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Denmark’s youth top scorer when it comes to financial responsibility

A new report from Danske Bank shows that young Danes score highest on financial responsibility compared to the youth of other Nordic countries – good news at a time of economic turmoil.

In the report “Danish teenagers and financial responsibility,” Danske Bank has together with YouGov surveyed financial responsibility among close to 2,000 children and young people aged 12-17 in Denmark, Norway, Sweden and Finland.

The young people’s responses to a series of questions investigating their knowledge, experience and mindset with respect to money were subsequently converted into a financial capability score. Young Danes had an average score of 56.9, Sweden averaged 54.9, Norway 54.1 and Finland 52.9.

A workshop with a youth panel comprising 13 young Danes supplemented the survey.

One of the main conclusions of the report is that Denmark’s youth exhibit a higher degree of financial responsibility and good money-related habits compared to young people from the other Nordic countries.

I receive DKK 600 from my parents every month, which has to cover everything, including transport, clothes, food and so on. I also have a job, where I earn roughly DKK 1,500-2,000 a month. My parents had calculated this was the amount they thought I needed, and I began to receive the money when I was 14. I think it works pretty well. I also know that if I call my parents and ask for money, they will say no, as I have already received money from them.

17-year-old Danish girl from the youth panel. 

Economic turmoil an opportunity to talk about money
Many young people are worried about the financial situation right now, with the prospect of tight household budgets and rising interest rates and energy prices. However, this also provides a unique opportunity to talk about priorities and money habits.

And there is ample reason to talk to our children and young people about money, says Anne Juel Jørgensen, Head of Financial Confidence at Danske Bank: “The more experience you have of handling your own money, the better you become at it. Practice makes perfect for children and teenagers too. When kids and young people make their own financial decisions, and when they get pocket money, or later earn their own money from an after-school or weekend job, they develop sound money habits and a healthier relationship to money.”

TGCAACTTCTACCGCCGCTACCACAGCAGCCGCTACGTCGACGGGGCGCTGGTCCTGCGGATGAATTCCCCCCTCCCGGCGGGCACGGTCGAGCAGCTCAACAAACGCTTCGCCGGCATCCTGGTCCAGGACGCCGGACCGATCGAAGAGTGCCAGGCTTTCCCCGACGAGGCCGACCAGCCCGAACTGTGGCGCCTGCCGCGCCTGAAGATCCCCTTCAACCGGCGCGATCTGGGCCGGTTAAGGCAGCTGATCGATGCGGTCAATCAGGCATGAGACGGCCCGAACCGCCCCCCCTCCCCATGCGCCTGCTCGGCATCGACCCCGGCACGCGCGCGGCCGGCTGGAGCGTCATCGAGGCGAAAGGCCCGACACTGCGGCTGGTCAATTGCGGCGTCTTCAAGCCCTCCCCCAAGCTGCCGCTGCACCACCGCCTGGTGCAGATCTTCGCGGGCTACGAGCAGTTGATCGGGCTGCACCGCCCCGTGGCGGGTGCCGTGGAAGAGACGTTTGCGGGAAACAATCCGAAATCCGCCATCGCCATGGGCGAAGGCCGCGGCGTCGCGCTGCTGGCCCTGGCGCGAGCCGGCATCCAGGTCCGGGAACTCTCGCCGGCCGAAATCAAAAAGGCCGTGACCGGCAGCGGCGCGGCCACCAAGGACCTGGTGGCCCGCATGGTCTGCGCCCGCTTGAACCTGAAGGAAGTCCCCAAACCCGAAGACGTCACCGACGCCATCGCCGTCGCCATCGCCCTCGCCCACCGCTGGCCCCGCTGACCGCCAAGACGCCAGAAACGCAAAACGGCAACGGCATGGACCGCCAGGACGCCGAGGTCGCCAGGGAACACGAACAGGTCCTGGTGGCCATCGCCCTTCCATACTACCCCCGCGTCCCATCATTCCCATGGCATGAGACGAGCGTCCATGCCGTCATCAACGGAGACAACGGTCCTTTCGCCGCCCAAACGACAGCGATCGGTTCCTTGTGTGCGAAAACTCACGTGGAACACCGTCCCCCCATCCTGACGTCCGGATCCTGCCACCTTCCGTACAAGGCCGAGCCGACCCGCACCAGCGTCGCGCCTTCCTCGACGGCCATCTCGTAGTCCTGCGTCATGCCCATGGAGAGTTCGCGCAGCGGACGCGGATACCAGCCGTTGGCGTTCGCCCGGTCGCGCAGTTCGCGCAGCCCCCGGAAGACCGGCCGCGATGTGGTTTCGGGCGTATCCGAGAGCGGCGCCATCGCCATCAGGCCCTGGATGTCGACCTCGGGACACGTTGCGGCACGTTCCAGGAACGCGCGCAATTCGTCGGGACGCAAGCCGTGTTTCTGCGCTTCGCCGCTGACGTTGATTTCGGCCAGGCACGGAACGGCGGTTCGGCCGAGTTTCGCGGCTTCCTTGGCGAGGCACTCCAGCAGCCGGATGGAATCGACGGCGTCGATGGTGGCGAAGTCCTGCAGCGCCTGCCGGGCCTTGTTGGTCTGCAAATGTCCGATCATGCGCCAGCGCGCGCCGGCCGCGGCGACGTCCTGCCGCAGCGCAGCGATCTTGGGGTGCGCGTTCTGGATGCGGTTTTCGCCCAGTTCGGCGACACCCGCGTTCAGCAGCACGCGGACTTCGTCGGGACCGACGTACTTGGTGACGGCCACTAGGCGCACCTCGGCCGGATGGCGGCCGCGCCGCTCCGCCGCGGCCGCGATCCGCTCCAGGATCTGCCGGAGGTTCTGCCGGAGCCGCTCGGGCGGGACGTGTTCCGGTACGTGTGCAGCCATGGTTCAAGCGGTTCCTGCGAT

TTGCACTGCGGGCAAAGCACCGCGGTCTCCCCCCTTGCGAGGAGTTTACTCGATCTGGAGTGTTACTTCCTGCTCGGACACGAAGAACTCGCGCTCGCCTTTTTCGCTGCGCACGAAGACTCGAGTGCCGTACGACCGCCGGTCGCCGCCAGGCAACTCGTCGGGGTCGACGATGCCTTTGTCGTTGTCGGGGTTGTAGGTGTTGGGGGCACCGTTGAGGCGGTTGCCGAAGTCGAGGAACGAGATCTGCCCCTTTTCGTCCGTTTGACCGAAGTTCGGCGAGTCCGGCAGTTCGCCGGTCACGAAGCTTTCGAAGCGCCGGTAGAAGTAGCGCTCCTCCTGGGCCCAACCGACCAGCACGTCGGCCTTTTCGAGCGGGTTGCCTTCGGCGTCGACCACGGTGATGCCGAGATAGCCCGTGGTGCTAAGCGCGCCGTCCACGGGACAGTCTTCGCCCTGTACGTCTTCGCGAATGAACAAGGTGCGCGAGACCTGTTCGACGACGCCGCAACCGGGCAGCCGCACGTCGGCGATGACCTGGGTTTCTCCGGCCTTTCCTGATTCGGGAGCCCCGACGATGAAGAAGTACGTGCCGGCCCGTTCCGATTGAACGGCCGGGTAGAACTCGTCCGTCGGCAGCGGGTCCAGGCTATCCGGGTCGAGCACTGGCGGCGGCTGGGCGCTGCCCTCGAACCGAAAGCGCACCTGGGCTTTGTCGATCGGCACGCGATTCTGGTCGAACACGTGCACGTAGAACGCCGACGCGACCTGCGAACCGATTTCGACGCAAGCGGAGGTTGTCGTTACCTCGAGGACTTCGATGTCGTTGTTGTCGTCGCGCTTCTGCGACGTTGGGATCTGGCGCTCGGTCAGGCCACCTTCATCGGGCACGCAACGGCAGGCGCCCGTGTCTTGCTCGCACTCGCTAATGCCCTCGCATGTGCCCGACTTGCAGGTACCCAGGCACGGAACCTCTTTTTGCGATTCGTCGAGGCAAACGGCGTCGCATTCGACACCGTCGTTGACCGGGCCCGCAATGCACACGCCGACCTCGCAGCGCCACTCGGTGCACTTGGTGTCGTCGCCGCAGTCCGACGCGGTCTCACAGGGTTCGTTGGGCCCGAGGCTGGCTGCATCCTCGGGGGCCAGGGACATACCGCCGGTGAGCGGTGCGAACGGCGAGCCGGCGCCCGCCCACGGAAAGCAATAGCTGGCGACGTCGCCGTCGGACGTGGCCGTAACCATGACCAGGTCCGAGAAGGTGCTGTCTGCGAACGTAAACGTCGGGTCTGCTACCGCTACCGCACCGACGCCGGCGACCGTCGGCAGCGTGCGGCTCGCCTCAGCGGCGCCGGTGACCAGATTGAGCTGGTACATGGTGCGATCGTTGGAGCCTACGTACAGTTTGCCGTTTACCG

This could also be one of the explanations for why Danish youth are more financially responsible. Some 43% of young Danes have or have had a spare time job – which is more than twice as many as in Norway, which takes the number 2 slot at 20%.

The report also shows that children whose parents discuss money matters with them generally obtain a better financial capability score than the children of parents who do not discuss money and finances over dinner.

I chose to get a job because I thought it would look good on my CV. It was also important for me to earn my own money, so I didn’t just live off my parents.

17-year-old Danish boy from the youth panel

Financial confidence – part of the bank’s sustainability strategy
“Danish teenagers and financial responsibility” is an extension of a similar Danske Bank survey from 2020, which mapped 5 to 12-year-olds’ knowledge and experience of money.

Both reports are part of the focus area ‘’Financial confidence’ in the bank’s sustainability strategy, which through tools and knowledge aims to contribute to UN Sustainable Development Goal (SDG) #4: Quality Education.

Our goal is to strengthen the financial confidence of at least 2 million children, young people and their parents by 2023. To date, the bank has contributed to the financial confidence of more than 1.5 million people since 2018.